It’s taken 75 years to get DC Comics’ most iconic female superhero her own solo outing on the big screen and the pressure to succeed was off the charts.
But rest easy, Director Patty Jenkins (Monster) and stars Gal Gadot (Batman v Superman, Criminal) and Chris Pine (Star Trek, Hell or High Water) have delivered not just a great female superhero film, but an outstanding superhero film by any measure.
After debuting as Diana Prince/Wonder Woman in last years’ critically maligned Batman v Superman: Dawn of Justice, Gadot shows off some real character depth. Her ability to kick ass is on full display again, but it’s her genuineness and heart that steal the show. Not to mention her incredible chemistry with Pine’s Steve Trevor.
And that’s what Wonder Woman does better than just about any of its modern predecessors. The genuine character moments are aplenty throughout and always handled deftly by Jenkins; putting character ahead of action in every scene.
The story by Zack Snyder (Man of Steel, Batman v Superman), former Wonder Woman comics writer Allan Heinberg and Jason Fuchs (Pan) takes place largely via flashback to World War I. Diana is portrayed as naïve, but incredibly intelligent and trained in as many forms of combat as she is fluent in languages. Both are great sources of humor and excitement throughout. Especially the frank, yet hilariously awkward, conversations Diana and Steve have about male and female relations.
When Captain Steve Trevor, an American spy working for British Intelligence, crashes on the hidden island of Themyscira while on the run from German troops, Diana is compelled to get involved as she believed the Greek God of War, Ares, has returned and is manipulating the world of men into fighting. Against her mother Hippolyta’s (Connie Nielsen) wishes, she steals several pieces of Amazon armor and weapons before escorting Steve back to London. Once there, she finds that the world of men in 1918 is very much that…a world belonging to men where women are not looked at as equals.
As the story unfolds, it’s easy to make comparisons to other films that used a similar setting, such as Captain America: The First Avenger and Raiders of the Lost Ark. But probably the most comparable superhero film to Wonder Woman is Richard Donner’s Superman: The Movie. From an alley scene where Diana and Steve are confronted by German spies to the first time Diana steps out in full Wonder Woman garb and takes on a hail of machinegun fire from entrenched troops, Gadot is nothing short of inspiring.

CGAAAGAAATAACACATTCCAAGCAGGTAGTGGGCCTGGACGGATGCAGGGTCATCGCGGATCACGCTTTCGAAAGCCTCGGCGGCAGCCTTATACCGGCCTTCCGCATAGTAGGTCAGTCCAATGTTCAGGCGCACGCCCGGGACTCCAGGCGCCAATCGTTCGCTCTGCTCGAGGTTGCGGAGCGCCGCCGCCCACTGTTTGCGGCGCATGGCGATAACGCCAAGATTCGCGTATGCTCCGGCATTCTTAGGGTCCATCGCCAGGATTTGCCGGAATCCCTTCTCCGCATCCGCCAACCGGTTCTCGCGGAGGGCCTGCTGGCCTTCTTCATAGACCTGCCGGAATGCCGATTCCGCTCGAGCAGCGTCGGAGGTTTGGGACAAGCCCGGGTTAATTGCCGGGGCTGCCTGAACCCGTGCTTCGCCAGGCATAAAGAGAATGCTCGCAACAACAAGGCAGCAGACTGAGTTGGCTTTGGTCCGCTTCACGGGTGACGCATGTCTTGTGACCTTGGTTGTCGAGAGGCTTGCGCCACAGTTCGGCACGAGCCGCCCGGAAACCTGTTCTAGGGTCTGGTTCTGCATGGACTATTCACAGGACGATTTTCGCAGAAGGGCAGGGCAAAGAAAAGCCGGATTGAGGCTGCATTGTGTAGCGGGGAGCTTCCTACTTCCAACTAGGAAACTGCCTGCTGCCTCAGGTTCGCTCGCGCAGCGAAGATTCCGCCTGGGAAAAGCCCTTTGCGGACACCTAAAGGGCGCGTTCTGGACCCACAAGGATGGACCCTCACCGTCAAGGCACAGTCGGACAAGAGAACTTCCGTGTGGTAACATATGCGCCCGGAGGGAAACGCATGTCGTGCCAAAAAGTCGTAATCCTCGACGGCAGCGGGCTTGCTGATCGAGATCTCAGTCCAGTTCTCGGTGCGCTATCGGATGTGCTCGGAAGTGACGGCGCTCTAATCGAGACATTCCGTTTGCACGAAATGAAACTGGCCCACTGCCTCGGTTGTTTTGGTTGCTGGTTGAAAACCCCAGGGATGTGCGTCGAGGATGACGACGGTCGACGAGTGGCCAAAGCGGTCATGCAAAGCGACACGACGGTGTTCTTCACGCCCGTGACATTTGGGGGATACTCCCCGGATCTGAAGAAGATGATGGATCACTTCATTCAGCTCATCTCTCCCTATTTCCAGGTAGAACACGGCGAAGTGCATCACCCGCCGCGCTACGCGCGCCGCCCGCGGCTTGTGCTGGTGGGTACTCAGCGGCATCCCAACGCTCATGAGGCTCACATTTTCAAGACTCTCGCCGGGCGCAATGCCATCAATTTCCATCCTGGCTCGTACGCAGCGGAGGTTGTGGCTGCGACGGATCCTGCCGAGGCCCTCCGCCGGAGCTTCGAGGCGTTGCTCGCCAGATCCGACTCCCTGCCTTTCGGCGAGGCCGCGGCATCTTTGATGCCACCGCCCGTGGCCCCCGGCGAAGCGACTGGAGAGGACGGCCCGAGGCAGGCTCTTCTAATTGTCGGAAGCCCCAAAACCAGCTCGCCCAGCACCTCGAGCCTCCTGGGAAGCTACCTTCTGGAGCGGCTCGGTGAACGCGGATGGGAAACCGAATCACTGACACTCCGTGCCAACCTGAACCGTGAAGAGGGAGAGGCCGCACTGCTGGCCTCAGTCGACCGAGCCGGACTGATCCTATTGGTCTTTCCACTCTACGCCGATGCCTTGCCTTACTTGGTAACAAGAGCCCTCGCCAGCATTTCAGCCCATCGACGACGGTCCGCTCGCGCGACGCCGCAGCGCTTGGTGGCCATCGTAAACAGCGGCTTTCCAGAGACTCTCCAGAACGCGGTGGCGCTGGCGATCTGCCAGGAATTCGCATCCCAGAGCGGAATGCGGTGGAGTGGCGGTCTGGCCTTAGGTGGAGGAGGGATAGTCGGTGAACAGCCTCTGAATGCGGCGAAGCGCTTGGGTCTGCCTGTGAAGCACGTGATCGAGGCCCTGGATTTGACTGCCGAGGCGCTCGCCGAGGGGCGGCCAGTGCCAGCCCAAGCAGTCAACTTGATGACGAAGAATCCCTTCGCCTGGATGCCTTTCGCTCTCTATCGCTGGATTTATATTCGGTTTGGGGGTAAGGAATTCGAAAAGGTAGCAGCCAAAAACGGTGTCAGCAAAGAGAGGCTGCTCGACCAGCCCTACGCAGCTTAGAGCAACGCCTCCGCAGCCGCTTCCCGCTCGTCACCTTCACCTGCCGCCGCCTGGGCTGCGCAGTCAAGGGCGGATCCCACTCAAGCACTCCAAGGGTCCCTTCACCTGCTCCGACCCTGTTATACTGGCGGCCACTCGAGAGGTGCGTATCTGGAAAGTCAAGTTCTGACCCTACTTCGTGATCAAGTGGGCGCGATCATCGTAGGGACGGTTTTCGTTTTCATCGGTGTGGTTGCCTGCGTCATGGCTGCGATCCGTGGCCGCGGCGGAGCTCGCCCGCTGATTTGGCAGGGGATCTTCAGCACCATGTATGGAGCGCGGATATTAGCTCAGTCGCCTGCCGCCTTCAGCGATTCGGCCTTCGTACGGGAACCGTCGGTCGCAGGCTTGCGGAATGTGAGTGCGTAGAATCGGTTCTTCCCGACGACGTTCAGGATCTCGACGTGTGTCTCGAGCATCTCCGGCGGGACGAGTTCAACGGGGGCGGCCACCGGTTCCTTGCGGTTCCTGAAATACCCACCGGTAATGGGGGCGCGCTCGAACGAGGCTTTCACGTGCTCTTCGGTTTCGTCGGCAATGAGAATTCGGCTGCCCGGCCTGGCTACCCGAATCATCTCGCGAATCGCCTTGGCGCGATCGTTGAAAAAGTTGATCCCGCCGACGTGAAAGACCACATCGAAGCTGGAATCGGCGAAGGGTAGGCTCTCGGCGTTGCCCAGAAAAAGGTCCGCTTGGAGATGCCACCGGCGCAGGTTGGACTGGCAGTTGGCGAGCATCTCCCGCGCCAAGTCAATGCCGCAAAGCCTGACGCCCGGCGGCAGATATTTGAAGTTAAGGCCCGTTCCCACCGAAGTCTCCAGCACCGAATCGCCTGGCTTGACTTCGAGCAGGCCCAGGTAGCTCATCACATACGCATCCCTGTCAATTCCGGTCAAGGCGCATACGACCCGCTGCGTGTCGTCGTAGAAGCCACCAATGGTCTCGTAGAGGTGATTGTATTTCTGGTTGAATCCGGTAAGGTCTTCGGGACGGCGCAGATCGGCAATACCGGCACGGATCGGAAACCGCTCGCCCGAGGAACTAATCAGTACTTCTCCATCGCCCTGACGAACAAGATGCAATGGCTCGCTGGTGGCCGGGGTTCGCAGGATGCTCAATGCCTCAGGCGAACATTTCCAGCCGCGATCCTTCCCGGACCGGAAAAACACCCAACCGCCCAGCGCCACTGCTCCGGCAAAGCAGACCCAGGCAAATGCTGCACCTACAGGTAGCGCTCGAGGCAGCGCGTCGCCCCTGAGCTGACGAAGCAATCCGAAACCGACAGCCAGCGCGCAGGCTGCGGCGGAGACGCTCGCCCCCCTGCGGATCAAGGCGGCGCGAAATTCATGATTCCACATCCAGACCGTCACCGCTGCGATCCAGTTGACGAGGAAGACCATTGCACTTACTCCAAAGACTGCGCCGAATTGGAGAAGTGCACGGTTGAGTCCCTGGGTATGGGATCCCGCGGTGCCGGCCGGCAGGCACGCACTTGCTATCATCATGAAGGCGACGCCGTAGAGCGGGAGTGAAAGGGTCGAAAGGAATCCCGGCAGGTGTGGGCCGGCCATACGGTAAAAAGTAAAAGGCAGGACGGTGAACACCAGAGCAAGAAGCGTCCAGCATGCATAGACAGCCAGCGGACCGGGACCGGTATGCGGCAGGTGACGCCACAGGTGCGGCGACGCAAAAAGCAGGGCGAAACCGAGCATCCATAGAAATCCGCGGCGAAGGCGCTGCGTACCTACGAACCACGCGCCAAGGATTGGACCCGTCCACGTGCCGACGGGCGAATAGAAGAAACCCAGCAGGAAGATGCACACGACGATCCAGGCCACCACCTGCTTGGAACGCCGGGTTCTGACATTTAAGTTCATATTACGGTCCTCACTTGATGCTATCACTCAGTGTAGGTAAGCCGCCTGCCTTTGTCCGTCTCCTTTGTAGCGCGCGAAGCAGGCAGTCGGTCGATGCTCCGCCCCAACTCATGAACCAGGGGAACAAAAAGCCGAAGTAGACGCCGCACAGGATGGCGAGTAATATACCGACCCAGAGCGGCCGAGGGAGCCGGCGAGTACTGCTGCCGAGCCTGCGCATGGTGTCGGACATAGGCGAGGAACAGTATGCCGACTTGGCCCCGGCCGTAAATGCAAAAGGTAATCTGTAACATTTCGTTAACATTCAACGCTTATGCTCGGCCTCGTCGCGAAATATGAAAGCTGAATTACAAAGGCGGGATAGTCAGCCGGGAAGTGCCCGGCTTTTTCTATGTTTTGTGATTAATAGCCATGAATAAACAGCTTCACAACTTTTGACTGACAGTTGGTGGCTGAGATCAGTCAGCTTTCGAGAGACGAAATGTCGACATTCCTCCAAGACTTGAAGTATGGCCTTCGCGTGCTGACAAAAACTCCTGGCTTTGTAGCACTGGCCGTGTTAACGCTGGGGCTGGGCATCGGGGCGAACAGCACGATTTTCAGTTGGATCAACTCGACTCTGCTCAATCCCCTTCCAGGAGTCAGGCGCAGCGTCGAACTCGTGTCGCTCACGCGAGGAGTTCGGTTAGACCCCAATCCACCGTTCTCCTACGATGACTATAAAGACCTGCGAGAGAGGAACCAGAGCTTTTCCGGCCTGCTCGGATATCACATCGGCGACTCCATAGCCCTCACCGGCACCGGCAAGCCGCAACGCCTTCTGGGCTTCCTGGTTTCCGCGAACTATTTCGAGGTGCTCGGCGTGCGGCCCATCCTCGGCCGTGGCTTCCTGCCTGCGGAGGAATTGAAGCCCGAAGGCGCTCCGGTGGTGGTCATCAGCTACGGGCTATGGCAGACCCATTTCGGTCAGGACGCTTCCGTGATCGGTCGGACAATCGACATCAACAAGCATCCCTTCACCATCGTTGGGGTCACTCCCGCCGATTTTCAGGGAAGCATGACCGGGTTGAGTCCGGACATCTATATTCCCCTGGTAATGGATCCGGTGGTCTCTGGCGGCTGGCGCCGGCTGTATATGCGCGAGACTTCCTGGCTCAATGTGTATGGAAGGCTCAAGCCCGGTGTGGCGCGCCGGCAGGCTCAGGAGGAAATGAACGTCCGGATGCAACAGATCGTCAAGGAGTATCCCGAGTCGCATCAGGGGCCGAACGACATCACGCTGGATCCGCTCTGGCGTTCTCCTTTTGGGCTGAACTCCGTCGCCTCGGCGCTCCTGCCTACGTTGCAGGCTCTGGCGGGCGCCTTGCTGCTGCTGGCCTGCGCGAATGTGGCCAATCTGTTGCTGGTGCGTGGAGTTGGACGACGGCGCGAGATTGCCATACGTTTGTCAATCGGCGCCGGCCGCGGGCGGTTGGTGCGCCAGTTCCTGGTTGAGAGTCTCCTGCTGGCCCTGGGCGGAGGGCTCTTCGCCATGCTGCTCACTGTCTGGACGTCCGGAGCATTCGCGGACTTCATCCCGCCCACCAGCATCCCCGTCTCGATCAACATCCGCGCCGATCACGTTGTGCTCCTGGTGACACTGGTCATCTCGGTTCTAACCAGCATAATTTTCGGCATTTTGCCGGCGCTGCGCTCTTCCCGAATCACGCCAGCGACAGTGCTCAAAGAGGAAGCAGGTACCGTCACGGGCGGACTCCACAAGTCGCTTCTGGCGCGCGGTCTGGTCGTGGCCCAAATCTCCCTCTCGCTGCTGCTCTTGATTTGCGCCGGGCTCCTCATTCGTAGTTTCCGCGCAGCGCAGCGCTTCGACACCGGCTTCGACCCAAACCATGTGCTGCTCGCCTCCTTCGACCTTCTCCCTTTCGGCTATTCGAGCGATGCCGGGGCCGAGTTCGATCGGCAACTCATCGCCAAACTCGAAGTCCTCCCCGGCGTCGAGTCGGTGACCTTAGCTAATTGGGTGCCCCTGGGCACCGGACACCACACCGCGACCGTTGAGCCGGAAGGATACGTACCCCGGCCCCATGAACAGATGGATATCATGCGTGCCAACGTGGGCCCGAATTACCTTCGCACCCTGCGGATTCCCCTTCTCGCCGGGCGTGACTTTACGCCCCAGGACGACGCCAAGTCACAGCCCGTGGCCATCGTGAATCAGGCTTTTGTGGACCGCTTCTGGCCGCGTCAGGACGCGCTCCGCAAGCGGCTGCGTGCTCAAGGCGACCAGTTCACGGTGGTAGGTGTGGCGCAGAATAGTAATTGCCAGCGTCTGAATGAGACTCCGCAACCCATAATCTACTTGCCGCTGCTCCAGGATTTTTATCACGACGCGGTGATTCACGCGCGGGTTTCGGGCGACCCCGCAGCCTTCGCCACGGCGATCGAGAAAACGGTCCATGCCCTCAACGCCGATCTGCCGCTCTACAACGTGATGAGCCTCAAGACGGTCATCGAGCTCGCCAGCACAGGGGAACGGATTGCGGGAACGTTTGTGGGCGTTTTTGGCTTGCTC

There are even plenty of fun moments for comics fans to enjoy, whether they love her classic interpretation or even if they prefer the more modern comics. Fans of Geoff Johns’ and Jim Lee’s New 52 Justice League run will take note of Diana’s first time with ice cream.
While the film has plenty to love, there are moments that don’t work quite as well. While the movie may seem a bit on the long side, the time spent in Diana’s childhood goes by incredibly fast and almost too quickly to get a good sense of the world around her and the depth of her training. Most of the action scenes are breath-taking, especially the scene when Wonder Woman along with Steve and a few other compatriots take back a village overrun by German troops. But the final battle sequence is a bit too dark and a little too CGI-heavy. Not unlike plenty of other superhero movies in recent memory.
The build up to the Ares reveal is a nice twist that attempts to subvert expectations and almost fully works, though it’s not hard to see coming.
Despite these few shortcomings, Wonder Woman is just the shot in the arm the DCEU needed right now. While it’s too early to say things have turned the corner yet (Justice League is out in November), it’s fair to say that Wonder Woman finally got the movie she deserved. Regardless of what comes after or what came before, she has arrived in a big way. Fans who’ve been waiting a long time to see the preeminent female superhero on the big screen can take comfort that Wonder Woman will go down as one of the best the genre has to offer.